The news: If you need another reminder for why vaccinations are important, look no further than the graph below.
Last week, the Centers for Disease Control and Prevention (CDC) posted an update to the ongoing measles outbreaks in the U.S. According to the CDC, there have been 592 measles cases since the beginning of the year — which means that with four months left to go, this year's outbreaks are already the biggest since the disease was virtually eradicated in 2000.
Here is another graph to paint a more complete picture of the severity of the measles situation.
Why is this happening? According to the CDC, the outbreaks have been growing due to unvaccinated people traveling outside the country and bringing the virus back home. The anti-vaccination movement has also been linked to this measles resurgence due to the fact that communities with low rates of immunization are more at risk of a contagious outbreak.
And it's not just measles. There has also been a worrying series of whooping cough (pertussis) outbreaks throughout the U.S., especially in California. Measles is covered by the MMR vaccine (along with mumps and rubella), while whooping cough is covered by the DTP vaccine (along with diphtheria and tetanus).
Why is vaccination so important? It's important to keep in mind that no vaccine is 100% effective. In the case of the measles vaccine, the two-dose regimen creates immunity in 95% of people. But there is always risk of primary failure, which is when the vaccine fails to produce antibodies, or secondary failure, which is when an inoculated person loses immunity later in life.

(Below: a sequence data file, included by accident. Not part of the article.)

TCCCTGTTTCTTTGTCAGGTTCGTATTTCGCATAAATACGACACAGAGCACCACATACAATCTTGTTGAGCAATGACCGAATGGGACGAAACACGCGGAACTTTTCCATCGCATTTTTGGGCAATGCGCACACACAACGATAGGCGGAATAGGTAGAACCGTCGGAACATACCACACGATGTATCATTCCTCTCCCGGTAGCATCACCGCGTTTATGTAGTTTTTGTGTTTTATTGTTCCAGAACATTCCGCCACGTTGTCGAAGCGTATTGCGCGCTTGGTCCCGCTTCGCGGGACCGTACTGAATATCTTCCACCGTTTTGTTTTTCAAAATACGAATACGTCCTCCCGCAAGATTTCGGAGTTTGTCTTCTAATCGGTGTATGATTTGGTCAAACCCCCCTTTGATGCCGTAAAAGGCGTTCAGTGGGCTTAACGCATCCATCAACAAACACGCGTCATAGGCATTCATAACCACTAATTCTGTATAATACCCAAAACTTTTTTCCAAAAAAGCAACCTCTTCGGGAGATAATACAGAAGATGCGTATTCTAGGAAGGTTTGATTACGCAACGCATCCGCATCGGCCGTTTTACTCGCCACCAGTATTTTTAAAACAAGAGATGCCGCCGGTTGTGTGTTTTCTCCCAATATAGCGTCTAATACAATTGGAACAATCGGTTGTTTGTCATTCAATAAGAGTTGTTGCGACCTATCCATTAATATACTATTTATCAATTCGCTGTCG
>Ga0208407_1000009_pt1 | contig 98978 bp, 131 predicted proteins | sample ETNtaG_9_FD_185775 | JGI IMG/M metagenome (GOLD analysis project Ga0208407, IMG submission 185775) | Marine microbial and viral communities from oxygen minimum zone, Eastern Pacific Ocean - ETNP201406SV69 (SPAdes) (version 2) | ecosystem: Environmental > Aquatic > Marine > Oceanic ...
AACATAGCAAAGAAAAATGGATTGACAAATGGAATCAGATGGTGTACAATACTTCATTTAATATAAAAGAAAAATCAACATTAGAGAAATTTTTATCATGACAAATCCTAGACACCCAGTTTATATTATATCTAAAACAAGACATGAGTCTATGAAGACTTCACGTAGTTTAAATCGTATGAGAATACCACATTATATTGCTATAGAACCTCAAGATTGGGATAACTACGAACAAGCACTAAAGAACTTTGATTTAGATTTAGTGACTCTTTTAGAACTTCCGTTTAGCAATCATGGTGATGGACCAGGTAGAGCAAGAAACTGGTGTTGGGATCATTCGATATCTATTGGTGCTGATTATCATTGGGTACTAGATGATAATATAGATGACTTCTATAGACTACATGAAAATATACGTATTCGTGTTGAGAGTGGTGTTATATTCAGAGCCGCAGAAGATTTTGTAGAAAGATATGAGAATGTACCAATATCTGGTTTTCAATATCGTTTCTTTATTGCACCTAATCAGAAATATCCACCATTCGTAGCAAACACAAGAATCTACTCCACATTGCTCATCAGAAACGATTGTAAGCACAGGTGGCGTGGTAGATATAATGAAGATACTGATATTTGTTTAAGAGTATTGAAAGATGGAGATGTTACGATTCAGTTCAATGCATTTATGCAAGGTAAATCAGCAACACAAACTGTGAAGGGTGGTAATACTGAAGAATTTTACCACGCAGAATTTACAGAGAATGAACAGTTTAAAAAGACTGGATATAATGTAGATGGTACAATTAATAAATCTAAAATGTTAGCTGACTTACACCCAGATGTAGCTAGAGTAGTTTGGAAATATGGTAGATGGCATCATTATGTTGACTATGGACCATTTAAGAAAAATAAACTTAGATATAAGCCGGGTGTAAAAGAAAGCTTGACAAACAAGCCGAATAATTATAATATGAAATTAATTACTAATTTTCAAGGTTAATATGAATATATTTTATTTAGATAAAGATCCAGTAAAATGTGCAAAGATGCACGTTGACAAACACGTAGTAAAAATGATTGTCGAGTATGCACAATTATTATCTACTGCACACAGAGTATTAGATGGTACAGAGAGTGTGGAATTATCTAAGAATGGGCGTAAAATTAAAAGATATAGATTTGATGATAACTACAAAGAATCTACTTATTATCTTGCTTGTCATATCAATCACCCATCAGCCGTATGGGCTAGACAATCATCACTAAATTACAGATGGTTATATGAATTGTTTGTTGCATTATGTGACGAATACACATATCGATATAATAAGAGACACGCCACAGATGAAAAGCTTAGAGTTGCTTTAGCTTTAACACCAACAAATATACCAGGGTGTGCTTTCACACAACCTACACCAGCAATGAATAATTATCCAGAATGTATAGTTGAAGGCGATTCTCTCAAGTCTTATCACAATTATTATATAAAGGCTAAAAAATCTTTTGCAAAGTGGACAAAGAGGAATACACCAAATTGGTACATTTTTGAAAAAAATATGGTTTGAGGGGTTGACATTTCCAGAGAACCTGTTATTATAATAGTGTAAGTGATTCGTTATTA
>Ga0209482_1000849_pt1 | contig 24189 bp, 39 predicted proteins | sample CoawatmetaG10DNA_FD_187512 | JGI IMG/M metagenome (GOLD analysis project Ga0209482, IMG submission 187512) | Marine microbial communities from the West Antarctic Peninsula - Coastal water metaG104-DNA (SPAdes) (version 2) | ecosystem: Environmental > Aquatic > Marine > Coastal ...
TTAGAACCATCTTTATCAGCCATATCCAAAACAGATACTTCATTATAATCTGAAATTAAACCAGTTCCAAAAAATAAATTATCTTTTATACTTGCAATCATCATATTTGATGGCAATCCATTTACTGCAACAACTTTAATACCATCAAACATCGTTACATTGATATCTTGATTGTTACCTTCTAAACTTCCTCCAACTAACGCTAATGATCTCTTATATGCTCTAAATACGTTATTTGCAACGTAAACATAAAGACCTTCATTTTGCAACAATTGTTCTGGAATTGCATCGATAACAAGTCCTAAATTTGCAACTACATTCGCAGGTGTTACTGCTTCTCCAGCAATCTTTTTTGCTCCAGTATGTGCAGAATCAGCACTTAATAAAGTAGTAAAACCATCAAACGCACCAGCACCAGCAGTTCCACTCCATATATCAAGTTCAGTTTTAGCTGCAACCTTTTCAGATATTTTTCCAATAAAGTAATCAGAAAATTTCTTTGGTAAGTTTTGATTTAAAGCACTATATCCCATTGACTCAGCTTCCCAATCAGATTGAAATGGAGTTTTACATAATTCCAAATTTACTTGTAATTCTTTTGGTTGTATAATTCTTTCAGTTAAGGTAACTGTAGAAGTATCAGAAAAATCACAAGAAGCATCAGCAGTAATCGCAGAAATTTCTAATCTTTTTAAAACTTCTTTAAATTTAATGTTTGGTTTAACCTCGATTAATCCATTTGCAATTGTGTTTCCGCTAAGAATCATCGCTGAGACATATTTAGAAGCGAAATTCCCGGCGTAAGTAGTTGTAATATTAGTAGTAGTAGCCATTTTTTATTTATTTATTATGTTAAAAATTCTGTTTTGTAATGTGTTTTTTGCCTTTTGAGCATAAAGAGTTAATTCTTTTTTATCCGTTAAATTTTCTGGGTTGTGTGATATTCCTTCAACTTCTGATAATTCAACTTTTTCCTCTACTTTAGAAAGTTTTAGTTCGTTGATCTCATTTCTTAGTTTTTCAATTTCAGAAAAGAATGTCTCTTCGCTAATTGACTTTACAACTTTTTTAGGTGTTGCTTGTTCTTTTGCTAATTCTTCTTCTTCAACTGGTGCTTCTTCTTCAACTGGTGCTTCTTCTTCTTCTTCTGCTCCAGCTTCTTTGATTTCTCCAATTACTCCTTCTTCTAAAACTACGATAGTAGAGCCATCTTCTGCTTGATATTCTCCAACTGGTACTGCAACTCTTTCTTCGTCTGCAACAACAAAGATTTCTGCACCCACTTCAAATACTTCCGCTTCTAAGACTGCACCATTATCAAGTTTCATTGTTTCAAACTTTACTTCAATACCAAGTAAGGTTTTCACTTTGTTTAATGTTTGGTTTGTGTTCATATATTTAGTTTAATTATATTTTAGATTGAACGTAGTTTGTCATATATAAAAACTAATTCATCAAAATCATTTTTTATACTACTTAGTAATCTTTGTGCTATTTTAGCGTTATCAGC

Still, vaccination is a crucial component of maintaining "herd immunity," which is the idea that if the majority of a population is inoculated, it can stop chains of infection. Even if your body doesn't have 100% immunity against a disease, if others around you are immunized, you are less likely to contract the disease.
How dangerous is measles? It is a respiratory virus that causes rashes all over the body. Though it is a painful condition, it is rarely deadly: Only one or two cases out of 1,000 turn out to be fatal. Still, it can lead to serious complications that are better avoided. "We really don't want a child to die from measles, but it's almost inevitable," Anne Schuchat, CDC's immunization director, told USA Today. "Major resurgences of diseases can sneak up on us."
The simple fact of the matter is this: Vaccines are not dangerous, they do not cause autism and skipping out on them can be very dangerous to the person and their community. If that doesn't convince you, hopefully these charts will.